Fender guitars in the 1950s and 1960s were offered in standard finishes (Blond or Sunburst depending on the model), but could also be ordered in a what the catalog called Custom Colors for a 5% upcharge. Many players and collectors consider custom color Fenders far more desirable than standard colors, and even value certain rarer colors over more common colors. Olympic White and Blond are two finishes that would be considered non-standard for Jazzmaster and Jaguar models, but they're often misidentified since they both look like a cream white color.

I'm always a Fender guitar buyer, but I'm especially looking for 1950s and 1960s Fender guitars finished in Olympic White or Blond. You can reach out to me here to sell a vintage Fender guitar

Get help with Fender guitar dating here: How to date vintage Fender guitars.

The most important difference in Olympic White and Blond is that Olympic White is an opaque color, and Blond is a translucent color. Not only that, but Olympic White is typically finished over an Alder body, but Blond is typically finished over an Ash body. Thirdly, Jazzmasters, Jaguars, Jazz Basses, and a few others (excluding Stratocasters and Telecasters) from 1962-1970 should feature a matching painted headstock, while Blond finished guitars will not. Let's check out a few examples.

1963 Fender Jazzmaster Blond

Vintage Fender Jazzmaster cream white blonde blond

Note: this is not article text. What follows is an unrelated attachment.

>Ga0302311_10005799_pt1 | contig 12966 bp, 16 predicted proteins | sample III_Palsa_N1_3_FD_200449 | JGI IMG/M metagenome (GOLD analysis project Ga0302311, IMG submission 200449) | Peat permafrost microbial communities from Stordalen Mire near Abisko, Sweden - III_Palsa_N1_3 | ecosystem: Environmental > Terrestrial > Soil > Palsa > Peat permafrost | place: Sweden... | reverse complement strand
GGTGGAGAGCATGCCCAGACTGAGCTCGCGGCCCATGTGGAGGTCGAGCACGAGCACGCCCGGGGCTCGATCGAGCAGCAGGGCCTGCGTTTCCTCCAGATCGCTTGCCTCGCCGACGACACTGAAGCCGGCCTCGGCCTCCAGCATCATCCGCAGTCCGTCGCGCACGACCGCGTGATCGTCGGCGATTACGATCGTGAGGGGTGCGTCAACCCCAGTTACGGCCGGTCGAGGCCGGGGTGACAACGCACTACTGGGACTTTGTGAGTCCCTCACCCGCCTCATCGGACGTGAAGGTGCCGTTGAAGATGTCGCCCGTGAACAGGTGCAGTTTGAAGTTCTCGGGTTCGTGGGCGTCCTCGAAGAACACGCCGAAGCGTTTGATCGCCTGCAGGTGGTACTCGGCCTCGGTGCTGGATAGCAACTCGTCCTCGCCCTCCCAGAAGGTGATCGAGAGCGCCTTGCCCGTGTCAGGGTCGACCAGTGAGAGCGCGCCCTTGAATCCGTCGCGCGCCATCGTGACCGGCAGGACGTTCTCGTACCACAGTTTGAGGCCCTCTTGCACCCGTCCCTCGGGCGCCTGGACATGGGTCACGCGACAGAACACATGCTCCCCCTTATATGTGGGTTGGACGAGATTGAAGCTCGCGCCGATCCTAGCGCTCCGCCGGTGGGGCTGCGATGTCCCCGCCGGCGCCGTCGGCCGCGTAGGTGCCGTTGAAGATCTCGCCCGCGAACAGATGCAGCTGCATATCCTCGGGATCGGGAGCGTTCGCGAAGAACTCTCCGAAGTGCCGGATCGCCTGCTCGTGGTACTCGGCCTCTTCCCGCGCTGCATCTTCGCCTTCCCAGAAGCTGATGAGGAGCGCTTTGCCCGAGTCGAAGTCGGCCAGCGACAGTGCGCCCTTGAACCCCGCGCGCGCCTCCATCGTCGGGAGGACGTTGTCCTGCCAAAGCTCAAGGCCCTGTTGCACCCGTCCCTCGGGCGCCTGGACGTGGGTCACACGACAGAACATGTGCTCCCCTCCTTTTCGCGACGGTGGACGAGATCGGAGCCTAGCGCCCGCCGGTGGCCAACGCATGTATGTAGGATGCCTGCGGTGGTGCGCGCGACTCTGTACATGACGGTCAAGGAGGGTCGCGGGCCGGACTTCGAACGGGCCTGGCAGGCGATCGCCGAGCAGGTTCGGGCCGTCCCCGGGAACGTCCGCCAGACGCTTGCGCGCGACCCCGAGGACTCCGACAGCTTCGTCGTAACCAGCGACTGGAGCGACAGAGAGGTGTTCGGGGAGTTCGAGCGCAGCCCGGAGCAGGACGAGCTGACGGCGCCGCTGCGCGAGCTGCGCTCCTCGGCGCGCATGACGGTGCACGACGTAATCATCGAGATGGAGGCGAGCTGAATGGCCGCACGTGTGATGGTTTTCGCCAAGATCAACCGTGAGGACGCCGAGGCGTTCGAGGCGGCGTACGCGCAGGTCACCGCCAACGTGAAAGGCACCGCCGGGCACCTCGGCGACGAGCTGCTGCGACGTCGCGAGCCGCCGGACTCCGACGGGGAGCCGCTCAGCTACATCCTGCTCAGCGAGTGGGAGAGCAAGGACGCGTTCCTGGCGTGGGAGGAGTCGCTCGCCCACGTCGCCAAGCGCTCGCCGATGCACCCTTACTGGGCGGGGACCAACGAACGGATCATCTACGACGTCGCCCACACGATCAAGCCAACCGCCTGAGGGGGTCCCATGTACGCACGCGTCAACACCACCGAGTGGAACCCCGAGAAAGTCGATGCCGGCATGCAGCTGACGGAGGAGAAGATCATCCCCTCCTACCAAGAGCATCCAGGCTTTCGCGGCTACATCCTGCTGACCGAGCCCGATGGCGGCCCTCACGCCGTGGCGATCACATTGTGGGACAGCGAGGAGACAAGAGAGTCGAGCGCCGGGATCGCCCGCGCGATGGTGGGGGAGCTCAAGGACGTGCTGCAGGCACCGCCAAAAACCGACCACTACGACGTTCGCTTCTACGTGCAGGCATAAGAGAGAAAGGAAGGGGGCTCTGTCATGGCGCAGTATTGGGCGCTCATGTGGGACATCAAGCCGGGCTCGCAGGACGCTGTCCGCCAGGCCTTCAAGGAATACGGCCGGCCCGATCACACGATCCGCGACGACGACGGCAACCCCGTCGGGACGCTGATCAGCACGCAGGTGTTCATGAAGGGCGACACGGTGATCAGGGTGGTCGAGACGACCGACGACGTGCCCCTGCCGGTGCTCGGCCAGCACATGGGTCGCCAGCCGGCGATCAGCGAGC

This vintage 1963 Fender Jazzmaster presents as having a cream white finish, so is it Blond or Olympic White? Look closely at the finish to see if there is any of the wood grain lines visible under the finish. If so, this finish is translucent, therefore the color would be called "Blond" if indeed the finish is an original Fender finish. There's a nice dark grain line or knot visible under the finish next to the bass side bridge post so this Fender Jazzmaster is finished in Blond over an Ash body. Also, check out the headstock:

1963 Fender Jazzmaster neck headstock

The face of the headstock is finished in a clear lacquer which does not match the finish on the body. This would be correct for a Blond finished Fender guitar since Blond guitars did not have a matching headstock. 

1962 Fender Jaguar Olympic White

1962 Fender Jaguar Olympic White cream white finish

This 1962 Fender Jaguar features and opaque cream white looking finish. Since there are no grain lines visible through the finish, it's opaque, which means it has to be the Olympic White color over an Alder body. Also, check out the headstock. This headstock features a matching finish color on its face, so it's considered a matching headstock. Since Blond guitars did not feature a matching headstock, this must be Olympic White.

1962 Fender Jaguar Olympic White matching headstock

1965 Fender Stratocaster Olympic White

1965 Fender Stratocaster Olympic White cream guitar

This vintage 1965 Fender Stratocaster can be a tough one! The finish color is a cream white so is it Blond or Olympic White? I was not able to see any grain lines through this finish, so the color is opaque, therefore it must be Olympic White. This one is a bit more difficult since the guitar's clear coat has yellowed to the point that the White finish appears more cream yellow than white. Also, the headstock is not matching on this guitar. 

1965 Fender Stratocaster headstock

After the introduction of the Jazzmaster in 1958 and the Jaguar in 1962, Fender considered those offset waist guitars to be more premium than the older Stratocaster or Telecaster. The Stratocaster and Telecaster did not receive matching headstocks in the 1960s likely as an attempt to make the offset guitars more premium and therefore worth higher prices. This 1965 Fender Stratocaster headstock does not and should not feature an Olympic White matching headstock.



John Shults

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